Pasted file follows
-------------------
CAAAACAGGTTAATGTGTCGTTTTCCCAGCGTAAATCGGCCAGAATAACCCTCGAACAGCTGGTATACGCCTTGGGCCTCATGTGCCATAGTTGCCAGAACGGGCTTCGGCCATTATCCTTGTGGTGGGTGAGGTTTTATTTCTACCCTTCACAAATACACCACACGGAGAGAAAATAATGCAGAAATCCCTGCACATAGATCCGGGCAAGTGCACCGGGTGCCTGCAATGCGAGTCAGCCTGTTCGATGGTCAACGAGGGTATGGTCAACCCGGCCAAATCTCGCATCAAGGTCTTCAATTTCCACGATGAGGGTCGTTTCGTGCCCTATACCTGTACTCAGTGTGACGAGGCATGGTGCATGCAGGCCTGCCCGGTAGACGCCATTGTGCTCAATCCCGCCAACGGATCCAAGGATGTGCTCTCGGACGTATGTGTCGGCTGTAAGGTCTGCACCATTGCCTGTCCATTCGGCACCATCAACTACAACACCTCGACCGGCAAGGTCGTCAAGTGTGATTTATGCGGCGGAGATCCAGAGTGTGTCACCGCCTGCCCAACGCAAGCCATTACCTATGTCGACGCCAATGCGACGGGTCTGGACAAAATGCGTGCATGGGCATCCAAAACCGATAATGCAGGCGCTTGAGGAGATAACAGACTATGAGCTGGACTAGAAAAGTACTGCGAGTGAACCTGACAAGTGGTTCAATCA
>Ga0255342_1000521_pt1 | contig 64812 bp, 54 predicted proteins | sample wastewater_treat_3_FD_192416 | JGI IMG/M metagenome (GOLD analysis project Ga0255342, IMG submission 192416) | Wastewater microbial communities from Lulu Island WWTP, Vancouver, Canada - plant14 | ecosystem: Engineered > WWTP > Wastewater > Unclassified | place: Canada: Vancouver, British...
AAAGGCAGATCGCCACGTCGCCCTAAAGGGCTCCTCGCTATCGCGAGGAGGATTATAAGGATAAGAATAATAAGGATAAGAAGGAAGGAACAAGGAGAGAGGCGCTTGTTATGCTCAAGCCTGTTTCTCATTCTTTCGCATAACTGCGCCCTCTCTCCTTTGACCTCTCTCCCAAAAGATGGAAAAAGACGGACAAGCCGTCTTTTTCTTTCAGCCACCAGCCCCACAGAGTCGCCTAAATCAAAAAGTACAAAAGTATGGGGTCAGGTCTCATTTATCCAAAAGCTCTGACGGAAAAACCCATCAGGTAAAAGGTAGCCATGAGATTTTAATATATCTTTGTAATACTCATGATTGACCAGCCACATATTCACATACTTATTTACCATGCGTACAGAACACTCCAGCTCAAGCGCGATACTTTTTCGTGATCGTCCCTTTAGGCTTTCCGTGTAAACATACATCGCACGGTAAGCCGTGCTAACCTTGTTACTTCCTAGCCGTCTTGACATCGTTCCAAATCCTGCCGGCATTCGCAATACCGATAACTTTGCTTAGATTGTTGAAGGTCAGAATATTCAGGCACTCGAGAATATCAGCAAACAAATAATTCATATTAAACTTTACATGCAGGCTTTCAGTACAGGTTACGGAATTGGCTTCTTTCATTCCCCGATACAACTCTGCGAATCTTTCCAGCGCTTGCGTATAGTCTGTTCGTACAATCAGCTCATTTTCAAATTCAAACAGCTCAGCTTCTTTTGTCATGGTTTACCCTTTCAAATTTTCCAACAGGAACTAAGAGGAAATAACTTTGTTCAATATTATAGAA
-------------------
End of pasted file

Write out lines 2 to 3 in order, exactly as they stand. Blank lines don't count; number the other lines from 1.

>Ga0255342_1000521_pt1 | contig 64812 bp, 54 predicted proteins | sample wastewater_treat_3_FD_192416 | JGI IMG/M metagenome (GOLD analysis project Ga0255342, IMG submission 192416) | Wastewater microbial communities from Lulu Island WWTP, Vancouver, Canada - plant14 | ecosystem: Engineered > WWTP > Wastewater > Unclassified | place: Canada: Vancouver, British...
AAAGGCAGATCGCCACGTCGCCCTAAAGGGCTCCTCGCTATCGCGAGGAGGATTATAAGGATAAGAATAATAAGGATAAGAAGGAAGGAACAAGGAGAGAGGCGCTTGTTATGCTCAAGCCTGTTTCTCATTCTTTCGCATAACTGCGCCCTCTCTCCTTTGACCTCTCTCCCAAAAGATGGAAAAAGACGGACAAGCCGTCTTTTTCTTTCAGCCACCAGCCCCACAGAGTCGCCTAAATCAAAAAGTACAAAAGTATGGGGTCAGGTCTCATTTATCCAAAAGCTCTGACGGAAAAACCCATCAGGTAAAAGGTAGCCATGAGATTTTAATATATCTTTGTAATACTCATGATTGACCAGCCACATATTCACATACTTATTTACCATGCGTACAGAACACTCCAGCTCAAGCGCGATACTTTTTCGTGATCGTCCCTTTAGGCTTTCCGTGTAAACATACATCGCACGGTAAGCCGTGCTAACCTTGTTACTTCCTAGCCGTCTTGACATCGTTCCAAATCCTGCCGGCATTCGCAATACCGATAACTTTGCTTAGATTGTTGAAGGTCAGAATATTCAGGCACTCGAGAATATCAGCAAACAAATAATTCATATTAAACTTTACATGCAGGCTTTCAGTACAGGTTACGGAATTGGCTTCTTTCATTCCCCGATACAACTCTGCGAATCTTTCCAGCGCTTGCGTATAGTCTGTTCGTACAATCAGCTCATTTTCAAATTCAAACAGCTCAGCTTCTTTTGTCATGGTTTACCCTTTCAAATTTTCCAACAGGAACTAAGAGGAAATAACTTTGTTCAATATTATAGAA